May 22, 2022

Volume XII, Number 142

Advertisement
Advertisement

May 20, 2022

Subscribe to Latest Legal News and Analysis

May 19, 2022

Subscribe to Latest Legal News and Analysis
Advertisement

Accord and Dissatisfaction

Bart Skinner, a valued client, called the other day to discuss a problem. A few months ago, Bart had shipped $10,000 worth of parts to a new customer. The customer claimed that some of the parts were defective, and refused to pay Bart’s invoice. Then today, Bart opened the mail and the guy had sent him a $7,000 check, with "Payment in Full" written on the front. Bart wants to deposit this check in his account and sue the guy for the other three grand! "Can I do that?" Bart asks.

If you want to try to collect the entire $10,000, you’d better not negotiate the check, Bart. Under North Carolina law, that would be an "accord and satisfaction." By accepting the check, you would be deemed to have agreed to settlement of the account for the $7,000. You wouldn't be able to collect the other $3,000.

"What if I cross out the words "Payment in Full" before I deposit the check?"

That won’t work. North Carolina courts have held that attempts to alter the terms of a "full payment" check are ineffective, and that the check must be accepted on its own terms or not at all. In one case, the payee scratched out "full payment" language and wrote in, in all capital letters, "THIS CHECK IS ACCEPTED AS PARTIAL PAYMENT OF THE CLAIM AND PAYEE’S ENDORSEMENT HEREON IS LIMITED TO THAT PURPOSE." The court held that the disclaimer was ineffective and the negotiation of the check was a complete satisfaction of the claim.

"Wait a minute. Do you mean if I write ‘Payment in Full’ on my next mortgage payment, and the bank accepts it, I’ll own my house free and clear?"

Nice try, Bart, but that won’t work either. Generally speaking, the amount of the debt must be in dispute. I don’t think that’s true of your mortgage.

"So at least I don’t have to watch every check that comes into this place."

As a general rule, you only face the risk of an accord and satisfaction when the amount is disputed; however, whoever processes your receipts should be on the lookout for any "extra" language appearing on checks, and should read any correspondence received with a tendered check.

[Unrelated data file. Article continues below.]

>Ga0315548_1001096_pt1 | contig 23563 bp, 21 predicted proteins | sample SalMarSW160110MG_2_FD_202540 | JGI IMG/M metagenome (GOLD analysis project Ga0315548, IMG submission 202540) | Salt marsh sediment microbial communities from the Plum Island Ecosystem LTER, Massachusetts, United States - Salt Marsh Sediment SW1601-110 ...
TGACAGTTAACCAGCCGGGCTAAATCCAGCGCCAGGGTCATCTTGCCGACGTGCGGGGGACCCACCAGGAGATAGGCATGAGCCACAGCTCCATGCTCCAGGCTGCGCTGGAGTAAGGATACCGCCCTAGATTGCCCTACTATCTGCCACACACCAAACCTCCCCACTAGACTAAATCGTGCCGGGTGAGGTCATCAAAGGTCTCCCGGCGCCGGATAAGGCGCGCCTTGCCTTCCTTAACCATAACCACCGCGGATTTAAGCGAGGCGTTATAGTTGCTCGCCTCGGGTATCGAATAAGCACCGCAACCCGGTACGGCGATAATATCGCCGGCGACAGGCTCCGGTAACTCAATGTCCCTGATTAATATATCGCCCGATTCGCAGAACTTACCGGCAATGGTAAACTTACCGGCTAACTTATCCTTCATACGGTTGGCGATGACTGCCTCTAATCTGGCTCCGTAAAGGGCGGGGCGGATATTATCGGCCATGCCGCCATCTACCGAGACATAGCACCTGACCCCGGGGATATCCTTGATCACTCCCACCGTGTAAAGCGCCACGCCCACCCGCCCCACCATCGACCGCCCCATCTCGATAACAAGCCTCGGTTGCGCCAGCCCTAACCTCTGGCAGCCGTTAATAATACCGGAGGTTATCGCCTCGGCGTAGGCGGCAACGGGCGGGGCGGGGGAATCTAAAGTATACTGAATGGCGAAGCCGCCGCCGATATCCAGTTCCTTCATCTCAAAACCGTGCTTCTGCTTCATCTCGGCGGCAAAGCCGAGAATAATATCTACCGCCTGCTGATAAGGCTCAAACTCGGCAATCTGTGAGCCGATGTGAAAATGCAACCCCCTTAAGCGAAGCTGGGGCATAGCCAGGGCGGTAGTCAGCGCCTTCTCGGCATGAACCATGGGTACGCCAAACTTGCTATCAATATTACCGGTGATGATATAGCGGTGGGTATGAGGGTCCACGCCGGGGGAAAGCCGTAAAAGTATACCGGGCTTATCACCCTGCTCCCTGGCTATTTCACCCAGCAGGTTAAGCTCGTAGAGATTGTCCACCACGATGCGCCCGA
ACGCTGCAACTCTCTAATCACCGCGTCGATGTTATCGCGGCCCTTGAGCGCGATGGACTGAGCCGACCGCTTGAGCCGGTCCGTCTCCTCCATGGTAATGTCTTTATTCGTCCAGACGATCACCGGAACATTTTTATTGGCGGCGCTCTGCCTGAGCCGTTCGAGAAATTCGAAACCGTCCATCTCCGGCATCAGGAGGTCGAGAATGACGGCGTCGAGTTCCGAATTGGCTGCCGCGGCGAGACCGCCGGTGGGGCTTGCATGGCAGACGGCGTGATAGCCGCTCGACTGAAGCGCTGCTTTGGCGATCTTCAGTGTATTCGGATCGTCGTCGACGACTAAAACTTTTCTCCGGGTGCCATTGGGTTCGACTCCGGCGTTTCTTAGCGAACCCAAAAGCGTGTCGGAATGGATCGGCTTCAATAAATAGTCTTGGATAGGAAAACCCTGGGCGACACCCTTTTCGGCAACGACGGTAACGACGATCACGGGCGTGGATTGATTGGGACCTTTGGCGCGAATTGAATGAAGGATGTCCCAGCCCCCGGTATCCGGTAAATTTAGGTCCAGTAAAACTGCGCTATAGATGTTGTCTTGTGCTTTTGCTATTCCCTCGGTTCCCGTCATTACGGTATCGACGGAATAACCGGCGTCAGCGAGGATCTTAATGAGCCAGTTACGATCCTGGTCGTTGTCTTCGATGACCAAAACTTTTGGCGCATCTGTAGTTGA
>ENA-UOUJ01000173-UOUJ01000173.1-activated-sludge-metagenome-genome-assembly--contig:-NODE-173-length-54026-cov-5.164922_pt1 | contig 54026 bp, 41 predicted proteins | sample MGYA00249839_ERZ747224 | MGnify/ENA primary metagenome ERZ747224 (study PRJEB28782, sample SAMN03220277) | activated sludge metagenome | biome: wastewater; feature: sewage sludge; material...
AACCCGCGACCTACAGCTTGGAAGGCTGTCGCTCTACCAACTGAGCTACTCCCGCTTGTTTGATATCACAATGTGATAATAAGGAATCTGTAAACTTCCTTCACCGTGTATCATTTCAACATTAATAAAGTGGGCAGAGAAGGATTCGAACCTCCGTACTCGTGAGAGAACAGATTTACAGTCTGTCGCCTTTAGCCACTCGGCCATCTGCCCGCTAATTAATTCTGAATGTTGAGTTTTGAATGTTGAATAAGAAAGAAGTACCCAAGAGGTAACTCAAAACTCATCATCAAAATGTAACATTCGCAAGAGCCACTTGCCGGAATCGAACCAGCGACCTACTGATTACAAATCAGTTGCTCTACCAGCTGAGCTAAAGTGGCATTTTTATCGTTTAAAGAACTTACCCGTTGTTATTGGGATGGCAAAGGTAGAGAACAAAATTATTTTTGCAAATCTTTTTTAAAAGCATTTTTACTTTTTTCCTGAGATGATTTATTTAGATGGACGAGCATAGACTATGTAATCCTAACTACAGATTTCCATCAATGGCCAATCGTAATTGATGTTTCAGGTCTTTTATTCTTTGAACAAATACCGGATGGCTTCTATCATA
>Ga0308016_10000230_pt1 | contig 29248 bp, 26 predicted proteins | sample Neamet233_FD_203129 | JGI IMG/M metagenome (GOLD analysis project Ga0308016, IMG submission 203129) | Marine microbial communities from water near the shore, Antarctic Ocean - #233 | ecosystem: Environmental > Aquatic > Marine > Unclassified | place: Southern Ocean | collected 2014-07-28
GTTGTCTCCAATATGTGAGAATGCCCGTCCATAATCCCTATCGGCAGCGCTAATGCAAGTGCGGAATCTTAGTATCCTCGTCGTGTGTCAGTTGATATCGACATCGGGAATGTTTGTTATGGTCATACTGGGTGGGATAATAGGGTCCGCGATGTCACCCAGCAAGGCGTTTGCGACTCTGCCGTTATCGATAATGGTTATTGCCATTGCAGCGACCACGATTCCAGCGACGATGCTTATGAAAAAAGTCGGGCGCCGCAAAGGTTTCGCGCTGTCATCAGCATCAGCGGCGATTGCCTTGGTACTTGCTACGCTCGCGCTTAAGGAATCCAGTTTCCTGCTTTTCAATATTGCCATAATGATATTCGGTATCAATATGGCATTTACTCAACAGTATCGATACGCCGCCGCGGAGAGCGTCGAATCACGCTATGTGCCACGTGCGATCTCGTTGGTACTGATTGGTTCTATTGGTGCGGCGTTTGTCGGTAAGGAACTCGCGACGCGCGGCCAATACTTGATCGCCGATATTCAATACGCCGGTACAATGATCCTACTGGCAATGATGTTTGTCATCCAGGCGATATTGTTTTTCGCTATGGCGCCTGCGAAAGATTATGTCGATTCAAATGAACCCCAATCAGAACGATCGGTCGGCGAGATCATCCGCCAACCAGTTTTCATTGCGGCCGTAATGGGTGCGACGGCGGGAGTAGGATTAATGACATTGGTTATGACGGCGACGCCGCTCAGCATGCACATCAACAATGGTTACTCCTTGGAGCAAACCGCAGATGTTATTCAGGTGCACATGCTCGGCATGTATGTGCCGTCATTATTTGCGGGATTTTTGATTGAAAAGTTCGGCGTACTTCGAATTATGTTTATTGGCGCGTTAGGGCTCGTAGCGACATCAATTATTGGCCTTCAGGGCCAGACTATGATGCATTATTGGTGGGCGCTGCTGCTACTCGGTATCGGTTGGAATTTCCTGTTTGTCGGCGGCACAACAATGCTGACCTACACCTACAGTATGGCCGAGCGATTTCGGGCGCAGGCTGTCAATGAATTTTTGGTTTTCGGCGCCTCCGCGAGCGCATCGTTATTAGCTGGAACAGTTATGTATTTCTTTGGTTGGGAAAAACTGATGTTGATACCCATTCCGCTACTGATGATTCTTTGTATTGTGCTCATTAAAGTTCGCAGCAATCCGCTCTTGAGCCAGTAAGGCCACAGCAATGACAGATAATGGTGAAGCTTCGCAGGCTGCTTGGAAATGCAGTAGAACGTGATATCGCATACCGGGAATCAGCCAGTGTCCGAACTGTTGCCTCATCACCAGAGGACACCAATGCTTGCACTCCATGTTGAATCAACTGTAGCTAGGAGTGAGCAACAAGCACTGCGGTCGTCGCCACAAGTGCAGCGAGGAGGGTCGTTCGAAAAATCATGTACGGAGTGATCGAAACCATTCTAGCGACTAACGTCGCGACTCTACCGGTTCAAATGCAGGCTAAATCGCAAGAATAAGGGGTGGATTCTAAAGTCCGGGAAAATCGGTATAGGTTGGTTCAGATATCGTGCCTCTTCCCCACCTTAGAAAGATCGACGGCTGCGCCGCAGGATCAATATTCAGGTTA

"Is ‘Payment in Full’ the magic phrase?"

No. A court may accept any language which in its opinion indicates that the check is tendered in full satisfaction of the disputed claim. Other phrases accepted by North Carolina courts include "for account in full" and "Full payment unless otherwise indicated on stub." In a case involving a disputed payment to a house painter, the court found the words "painting in full" to be sufficient evidence of an accord and satisfaction.

Also, the words don’t have to be on the check itself. The "full payment" language may be on a voucher attached to the check or in a cover letter accompanying the check.

"All right, so I can’t cash this check, unless I want to accept the $7,000 as full payment of my $10,000 invoice. Can I hold on to it for a few days while I think it over?"

That should be okay, but be careful, and be sure to give it back if the customer asks for it to be returned. Courts in some states have held that retention of a check for an unreasonable period of time can constitute an accord and satisfaction. North Carolina courts have not adopted this rule; however, in one case in North Carolina a court held that an accord and satisfaction had occurred when the payee kept a cashier’s check and refused to return it to the makers upon their request.

"All right, I’ll think it over. I may not be able to get anything more out of this guy anyway, and I know if I have to sue him, that’ll cost me in money, time and aggravation. By the way, you’re not going to bill me for this call, are you?"

© 2022 Poyner Spruill LLP. All rights reserved.National Law Review, Volume , Number 223
Advertisement
Advertisement
Advertisement
Advertisement
Advertisement
Advertisement

About this Author

The banking industry is constantly evolving. Long-standing banking institutions are fighting to stay viable and relevant in today’s competitive marketplace.

We understand the business of banking and the impact that technology is having on it.

Our clients are some of the top banks and financial institutions in the nation, the largest regional employers, and many of them are products of mergers and acquisitions in recent years.

We advise banks and financial institutions on all legal aspects of...

919.783.2826
Advertisement
Advertisement
Advertisement